Lesion and dagger nematodes on bramble canes and roots

Nematodes are elongate, tubular organisms that looks like very small snakes or worms. They live in the soil and water. They are one of the most successful and adaptable of animal groups, being rivalled only by insects as regards range of habitats or number of species.
Several nematode species are parasitic to blackberry plants. Soil populations of these parasites may increase considerably as plants age, resulting in dwarfed fruiting canes and smaller fruit. Damage generally is most severe in light, sandy soils. During hot summer months or under severe moisture stress, foliage of heavily... read more

A fungal disease with no treatment

Orange Rust disease is caused by a fungus Gymnoconia Interstitialis that moves systemically throughout infected blackberry plants, rendering them useless for future production. 
This blackberry disease is recognized easily by the large masses of orange colored spores produced in the spring on the leaves of affected plants. As leaf expansion is completed in late March or early April, large orange pustules form on the undersides of leaves, often causing distortion and upward leaf rolling. The pustules rupture and release spores for a period of about 60 days. Rust symptoms then disappear, but... read more

Phytophthora is a very dangerous fungal incurable disease of blackberries

Blackberries that were planted in the wet soil conditions or periods of flooding are often susceptible to Phytophthora root rot.
The disease is caused by Phytophthora fragariae Hickman. These soilborne pathogens are most often associated with heavy soils (with low amount of oxygen) and poorly drained areas. Excess water not only promotes susceptibility of roots to this disease, but also aids the fungus in moving to new infection sites. New infections occur when the pathogen releases motile spores that are carried via water to susceptible hosts. These swimming spores also enable the organism to... read more

A fungal (maybe, bacterial) disease that prevents normal blackberry development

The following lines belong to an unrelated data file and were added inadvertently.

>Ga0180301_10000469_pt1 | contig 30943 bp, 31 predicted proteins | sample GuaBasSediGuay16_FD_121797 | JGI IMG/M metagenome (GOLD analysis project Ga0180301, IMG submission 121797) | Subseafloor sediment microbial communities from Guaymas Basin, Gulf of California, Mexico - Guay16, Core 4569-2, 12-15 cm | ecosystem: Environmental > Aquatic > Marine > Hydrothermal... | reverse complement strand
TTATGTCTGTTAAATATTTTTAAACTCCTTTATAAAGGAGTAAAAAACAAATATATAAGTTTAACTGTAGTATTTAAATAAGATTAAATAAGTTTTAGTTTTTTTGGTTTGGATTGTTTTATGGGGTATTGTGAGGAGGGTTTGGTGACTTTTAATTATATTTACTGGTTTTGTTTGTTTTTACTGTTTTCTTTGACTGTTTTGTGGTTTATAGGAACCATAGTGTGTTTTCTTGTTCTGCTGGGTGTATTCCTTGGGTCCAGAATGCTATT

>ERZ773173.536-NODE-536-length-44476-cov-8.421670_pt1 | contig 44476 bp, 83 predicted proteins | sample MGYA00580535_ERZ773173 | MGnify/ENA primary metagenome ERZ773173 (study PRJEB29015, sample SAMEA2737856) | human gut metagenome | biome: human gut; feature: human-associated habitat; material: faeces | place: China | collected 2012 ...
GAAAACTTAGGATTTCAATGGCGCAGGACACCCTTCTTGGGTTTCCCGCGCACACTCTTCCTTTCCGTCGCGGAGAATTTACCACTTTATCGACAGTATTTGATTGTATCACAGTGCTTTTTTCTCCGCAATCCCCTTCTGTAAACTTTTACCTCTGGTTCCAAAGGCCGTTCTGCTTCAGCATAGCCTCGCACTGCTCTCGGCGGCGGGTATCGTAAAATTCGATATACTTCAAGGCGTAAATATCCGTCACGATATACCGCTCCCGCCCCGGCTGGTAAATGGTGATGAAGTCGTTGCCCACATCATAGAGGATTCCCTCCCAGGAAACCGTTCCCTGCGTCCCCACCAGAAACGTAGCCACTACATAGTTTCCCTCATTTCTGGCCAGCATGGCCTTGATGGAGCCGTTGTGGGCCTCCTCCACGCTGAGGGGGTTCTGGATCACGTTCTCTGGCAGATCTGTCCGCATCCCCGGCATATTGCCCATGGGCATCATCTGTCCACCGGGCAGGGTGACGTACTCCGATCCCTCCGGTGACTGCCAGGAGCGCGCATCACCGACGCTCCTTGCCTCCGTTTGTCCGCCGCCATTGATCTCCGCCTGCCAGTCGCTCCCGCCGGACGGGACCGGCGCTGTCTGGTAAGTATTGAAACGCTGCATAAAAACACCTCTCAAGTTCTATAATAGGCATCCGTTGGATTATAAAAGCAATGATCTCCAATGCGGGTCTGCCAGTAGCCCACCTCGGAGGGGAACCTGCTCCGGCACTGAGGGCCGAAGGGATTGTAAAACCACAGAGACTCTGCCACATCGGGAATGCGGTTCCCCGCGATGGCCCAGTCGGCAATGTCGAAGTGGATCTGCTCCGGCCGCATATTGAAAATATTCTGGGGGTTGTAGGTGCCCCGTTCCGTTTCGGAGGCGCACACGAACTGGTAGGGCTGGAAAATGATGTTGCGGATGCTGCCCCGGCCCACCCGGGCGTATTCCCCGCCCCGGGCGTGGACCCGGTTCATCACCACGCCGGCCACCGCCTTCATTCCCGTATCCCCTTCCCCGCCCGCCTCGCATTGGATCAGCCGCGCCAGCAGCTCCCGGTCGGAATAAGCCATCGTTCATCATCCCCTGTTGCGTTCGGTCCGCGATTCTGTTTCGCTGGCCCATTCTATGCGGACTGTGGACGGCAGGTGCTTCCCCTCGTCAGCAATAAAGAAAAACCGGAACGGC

Rosette, also known as double-blossom or witch's broom, is another fungal (or phytoplasma bacterial as another version) disease that prevents normal fruit development. Both wild and cultivated blackberries are susceptible. Observations made at the Overton Research and Extension Center indicate varieties differ in their susceptibility to rosette. Humble has high resistance, whereas Comanche and Cheyenne are very susceptible. Cherokee, Bryson and Womack are moderately susceptible. Brazos and Rosborough are moderately resistant. Varietal resistance may not be permanent.
Symptoms of rosette are... read more

Leaf spot and Septoria cane spot is one of the most common diseases of blackberries

One of the most common diseases of blackberries, leaf spot and septoria cane spot is not usually regarded as destructive. This disease seems to be generally prevalent wherever brambles are grown, and the most of varieties are susceptible. Septoria leaf spot is caused by Mycosphaerella rubi (Septoria rubi). It affects mostly erect and trailing thornless blackberry cultivars. The disease is quite successfully cured. Symptoms are very similar to Anthracnose.
Minute purple dots appear on the leaves about the first of June or later (in southern regions may be early) according to weather conditions.... read more